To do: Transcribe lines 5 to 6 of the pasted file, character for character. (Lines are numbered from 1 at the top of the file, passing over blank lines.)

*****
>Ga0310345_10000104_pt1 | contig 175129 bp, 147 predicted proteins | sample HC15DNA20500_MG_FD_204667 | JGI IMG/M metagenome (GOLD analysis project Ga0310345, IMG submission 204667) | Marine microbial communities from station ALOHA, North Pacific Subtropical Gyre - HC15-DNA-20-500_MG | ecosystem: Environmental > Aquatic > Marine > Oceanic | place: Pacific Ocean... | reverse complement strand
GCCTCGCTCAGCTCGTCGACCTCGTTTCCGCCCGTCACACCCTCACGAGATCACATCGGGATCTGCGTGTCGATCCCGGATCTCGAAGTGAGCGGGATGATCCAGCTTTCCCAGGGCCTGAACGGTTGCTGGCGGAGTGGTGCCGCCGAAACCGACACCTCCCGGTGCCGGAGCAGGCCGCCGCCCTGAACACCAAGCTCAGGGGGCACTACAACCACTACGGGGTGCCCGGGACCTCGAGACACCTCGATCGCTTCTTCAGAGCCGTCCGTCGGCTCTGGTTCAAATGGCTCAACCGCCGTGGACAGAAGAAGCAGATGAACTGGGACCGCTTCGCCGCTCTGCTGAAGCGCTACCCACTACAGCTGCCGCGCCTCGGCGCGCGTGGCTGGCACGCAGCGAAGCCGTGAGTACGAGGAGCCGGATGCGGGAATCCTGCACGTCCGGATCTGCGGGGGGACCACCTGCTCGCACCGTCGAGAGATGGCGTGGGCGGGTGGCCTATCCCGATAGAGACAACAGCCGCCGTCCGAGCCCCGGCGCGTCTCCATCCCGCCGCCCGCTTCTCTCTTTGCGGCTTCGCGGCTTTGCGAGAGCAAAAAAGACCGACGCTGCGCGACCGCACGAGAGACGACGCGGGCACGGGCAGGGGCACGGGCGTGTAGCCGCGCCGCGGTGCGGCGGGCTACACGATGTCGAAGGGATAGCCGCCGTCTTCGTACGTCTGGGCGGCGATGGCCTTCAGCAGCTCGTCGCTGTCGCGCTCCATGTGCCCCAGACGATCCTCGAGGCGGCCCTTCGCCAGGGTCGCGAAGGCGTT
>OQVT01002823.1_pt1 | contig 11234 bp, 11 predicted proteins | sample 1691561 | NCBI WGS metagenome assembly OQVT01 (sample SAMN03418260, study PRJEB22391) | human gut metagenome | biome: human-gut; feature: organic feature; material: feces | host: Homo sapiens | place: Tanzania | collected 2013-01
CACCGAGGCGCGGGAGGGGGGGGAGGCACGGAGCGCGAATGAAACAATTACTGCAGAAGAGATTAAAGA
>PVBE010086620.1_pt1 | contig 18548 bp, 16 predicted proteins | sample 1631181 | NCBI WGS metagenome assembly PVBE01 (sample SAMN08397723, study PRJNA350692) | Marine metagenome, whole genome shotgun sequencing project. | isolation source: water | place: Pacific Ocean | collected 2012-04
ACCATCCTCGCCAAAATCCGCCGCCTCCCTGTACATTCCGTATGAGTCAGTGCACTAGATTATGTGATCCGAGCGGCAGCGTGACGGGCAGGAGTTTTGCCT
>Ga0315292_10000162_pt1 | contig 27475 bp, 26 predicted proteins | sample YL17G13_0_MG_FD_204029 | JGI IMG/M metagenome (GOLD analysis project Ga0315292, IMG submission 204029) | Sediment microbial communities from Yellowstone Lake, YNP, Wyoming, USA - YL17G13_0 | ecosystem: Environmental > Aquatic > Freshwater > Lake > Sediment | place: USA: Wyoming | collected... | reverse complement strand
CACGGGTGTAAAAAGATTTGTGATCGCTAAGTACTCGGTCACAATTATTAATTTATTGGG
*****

>PVBE010086620.1_pt1 | contig 18548 bp, 16 predicted proteins | sample 1631181 | NCBI WGS metagenome assembly PVBE01 (sample SAMN08397723, study PRJNA350692) | Marine metagenome, whole genome shotgun sequencing project. | isolation source: water | place: Pacific Ocean | collected 2012-04
ACCATCCTCGCCAAAATCCGCCGCCTCCCTGTACATTCCGTATGAGTCAGTGCACTAGATTATGTGATCCGAGCGGCAGCGTGACGGGCAGGAGTTTTGCCT